You may not sublet or rent out the property.
What about making alterations to the property?
Alterations can be made only with approval from Marlborough Sustainable Housing Trust and at the Homeowner’s expense. Any improvements to the property resulting in increased market value are shared, according to the share allocation of each party.
What if I want to sell my share?
- Inform Marlborough Sustainable Housing Trust first.
- Select a Valuer from the list held by Marlborough Sustainable Housing Trust
- Offer the share to Marlborough Sustainable Housing Trust at a price determined by valuation
- If Marlborough Sustainable Housing Trust does not want to buy, the house can be sold on the open market
- Marlborough Sustainable Housing Trust retains the right to match any offer made and that you wish to accept.
Will there be any fees for selling the house on or applying to increase the Homeowners share?
Yes and these will be declared in the Property Sharing Agreement / Shared Ownership Agreement.
Are there any circumstances under which we could lose money we have invested in the property?
If you wish to sell and the current market valuation of the house reflects a downturn in the market, then your share may be worth less than if house prices were rising. It is a risk that any homeowner takes, that the market price of their house may drop when they want to sell.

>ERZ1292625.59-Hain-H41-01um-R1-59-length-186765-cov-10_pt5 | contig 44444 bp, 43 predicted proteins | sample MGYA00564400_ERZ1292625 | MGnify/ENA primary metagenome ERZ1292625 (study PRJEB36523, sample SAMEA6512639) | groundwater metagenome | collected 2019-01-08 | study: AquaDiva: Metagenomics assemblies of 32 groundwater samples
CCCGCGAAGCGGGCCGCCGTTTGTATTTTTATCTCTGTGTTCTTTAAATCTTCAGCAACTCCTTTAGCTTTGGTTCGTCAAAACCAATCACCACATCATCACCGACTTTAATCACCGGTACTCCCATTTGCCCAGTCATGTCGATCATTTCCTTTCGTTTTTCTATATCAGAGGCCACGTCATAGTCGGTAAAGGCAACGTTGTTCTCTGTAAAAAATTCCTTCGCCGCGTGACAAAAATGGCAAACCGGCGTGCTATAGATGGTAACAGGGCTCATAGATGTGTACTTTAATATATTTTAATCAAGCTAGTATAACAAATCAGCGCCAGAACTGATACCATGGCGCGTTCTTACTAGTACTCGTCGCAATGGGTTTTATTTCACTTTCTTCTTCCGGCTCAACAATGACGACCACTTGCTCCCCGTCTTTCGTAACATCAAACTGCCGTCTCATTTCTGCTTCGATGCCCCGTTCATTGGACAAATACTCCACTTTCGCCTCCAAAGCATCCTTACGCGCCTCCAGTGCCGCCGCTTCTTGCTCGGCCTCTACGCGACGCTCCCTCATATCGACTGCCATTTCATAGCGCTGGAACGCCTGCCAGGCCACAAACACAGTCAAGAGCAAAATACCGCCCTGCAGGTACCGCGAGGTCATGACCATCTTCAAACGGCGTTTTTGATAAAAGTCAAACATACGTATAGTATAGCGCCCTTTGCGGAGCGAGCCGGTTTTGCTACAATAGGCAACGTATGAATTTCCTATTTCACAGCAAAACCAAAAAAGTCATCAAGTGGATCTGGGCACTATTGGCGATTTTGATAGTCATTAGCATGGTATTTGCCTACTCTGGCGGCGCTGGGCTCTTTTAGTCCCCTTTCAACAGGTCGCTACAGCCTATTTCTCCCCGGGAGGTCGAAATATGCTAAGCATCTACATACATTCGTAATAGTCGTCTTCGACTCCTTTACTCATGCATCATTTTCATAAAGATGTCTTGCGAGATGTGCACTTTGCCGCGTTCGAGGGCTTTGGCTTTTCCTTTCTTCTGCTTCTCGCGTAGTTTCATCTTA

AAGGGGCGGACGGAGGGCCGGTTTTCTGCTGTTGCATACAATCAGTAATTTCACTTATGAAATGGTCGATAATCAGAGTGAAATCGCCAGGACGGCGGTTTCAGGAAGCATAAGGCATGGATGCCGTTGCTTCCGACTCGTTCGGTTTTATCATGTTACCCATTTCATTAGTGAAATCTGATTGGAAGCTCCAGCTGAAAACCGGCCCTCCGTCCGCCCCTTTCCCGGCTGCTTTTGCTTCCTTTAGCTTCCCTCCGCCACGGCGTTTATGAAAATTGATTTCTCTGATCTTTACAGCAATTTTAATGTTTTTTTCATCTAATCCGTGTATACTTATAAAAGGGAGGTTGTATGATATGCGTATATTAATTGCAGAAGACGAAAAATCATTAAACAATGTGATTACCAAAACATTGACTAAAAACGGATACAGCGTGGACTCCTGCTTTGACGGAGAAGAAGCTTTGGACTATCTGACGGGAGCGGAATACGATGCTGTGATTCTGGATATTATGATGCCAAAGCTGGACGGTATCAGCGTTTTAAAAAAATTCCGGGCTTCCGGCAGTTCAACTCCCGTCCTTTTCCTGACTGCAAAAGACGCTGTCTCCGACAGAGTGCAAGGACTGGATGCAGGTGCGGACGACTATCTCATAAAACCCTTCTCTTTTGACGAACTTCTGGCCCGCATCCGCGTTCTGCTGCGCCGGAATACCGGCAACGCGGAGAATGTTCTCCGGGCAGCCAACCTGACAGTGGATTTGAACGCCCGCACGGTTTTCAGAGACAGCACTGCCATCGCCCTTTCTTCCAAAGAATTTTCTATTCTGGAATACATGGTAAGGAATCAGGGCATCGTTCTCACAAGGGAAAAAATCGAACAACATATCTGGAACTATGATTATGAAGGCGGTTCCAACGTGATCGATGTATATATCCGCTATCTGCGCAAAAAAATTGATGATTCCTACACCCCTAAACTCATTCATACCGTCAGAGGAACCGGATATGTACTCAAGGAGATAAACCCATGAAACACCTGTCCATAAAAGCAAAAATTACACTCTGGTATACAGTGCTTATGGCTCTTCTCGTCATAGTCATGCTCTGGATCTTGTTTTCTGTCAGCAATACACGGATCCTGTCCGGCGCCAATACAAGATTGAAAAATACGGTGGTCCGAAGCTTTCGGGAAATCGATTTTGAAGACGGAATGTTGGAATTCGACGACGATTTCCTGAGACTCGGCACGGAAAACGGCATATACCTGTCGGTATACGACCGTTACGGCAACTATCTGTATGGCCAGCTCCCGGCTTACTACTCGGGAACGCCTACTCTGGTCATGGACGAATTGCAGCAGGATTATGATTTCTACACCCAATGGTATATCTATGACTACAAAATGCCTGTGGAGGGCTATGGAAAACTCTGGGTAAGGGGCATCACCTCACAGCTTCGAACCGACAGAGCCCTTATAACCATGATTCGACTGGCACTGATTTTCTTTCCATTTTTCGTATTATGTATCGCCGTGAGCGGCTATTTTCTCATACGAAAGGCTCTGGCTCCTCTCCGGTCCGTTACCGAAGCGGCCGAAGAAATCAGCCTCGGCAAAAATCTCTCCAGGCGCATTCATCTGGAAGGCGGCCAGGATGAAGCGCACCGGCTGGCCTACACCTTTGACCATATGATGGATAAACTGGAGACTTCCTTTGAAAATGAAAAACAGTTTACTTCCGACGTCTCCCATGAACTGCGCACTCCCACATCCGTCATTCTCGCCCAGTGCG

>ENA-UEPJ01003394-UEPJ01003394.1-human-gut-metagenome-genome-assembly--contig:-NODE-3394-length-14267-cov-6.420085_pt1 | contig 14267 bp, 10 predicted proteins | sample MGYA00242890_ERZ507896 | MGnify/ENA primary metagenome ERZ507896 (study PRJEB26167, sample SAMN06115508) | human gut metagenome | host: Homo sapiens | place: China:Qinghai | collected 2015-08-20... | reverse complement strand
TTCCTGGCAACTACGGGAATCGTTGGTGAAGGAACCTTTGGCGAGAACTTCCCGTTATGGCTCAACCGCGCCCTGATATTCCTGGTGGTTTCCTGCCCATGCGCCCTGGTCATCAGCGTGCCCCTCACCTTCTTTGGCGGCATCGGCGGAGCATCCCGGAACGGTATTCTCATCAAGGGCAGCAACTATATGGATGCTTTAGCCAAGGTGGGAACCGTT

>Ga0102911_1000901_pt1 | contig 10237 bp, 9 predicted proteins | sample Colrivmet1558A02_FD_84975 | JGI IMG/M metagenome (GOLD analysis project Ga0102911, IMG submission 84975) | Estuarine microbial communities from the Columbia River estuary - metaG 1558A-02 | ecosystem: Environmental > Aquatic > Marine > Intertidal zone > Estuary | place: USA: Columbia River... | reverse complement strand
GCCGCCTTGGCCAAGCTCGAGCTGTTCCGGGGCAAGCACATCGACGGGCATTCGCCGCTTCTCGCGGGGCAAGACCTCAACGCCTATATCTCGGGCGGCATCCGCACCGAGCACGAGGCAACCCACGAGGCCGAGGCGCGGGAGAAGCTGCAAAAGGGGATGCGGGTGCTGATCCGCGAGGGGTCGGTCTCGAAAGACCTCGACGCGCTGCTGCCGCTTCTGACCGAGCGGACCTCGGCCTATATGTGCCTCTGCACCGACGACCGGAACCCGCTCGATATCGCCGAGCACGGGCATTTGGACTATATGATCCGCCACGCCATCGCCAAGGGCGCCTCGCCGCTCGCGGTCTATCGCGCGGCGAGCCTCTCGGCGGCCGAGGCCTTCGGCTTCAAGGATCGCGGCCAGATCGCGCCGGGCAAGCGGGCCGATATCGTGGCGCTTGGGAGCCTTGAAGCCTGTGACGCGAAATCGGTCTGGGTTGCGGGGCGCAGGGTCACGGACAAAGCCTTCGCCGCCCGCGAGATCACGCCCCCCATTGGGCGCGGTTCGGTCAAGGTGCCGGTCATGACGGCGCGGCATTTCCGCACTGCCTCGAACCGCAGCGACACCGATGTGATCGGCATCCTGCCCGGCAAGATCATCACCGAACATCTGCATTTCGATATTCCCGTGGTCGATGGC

Who pays for all legal costs between the Homeowner and Marlborough Sustainable Housing Trust?
Each party pays for its own costs.
How does the Trust assess and choose Homeowners?
Applicants will be assessed in terms of the eligibility criteria for the Shared Ownership Scheme. The Trust will also take into consideration the household’s needs compared to the availability of properties at the time, such as the size of the house (number of bedrooms) and location.
If we don’t succeed with our application, can we go onto a waiting list?
Applicants who apply and are eligible, but who miss out because there is not a suitable house available at the time of application, will go onto a database of waiting applicants.
Applicants who do not meet the eligibility criteria will not be entered in the database. Unsuccessful applicants may re-apply if their circumstances change.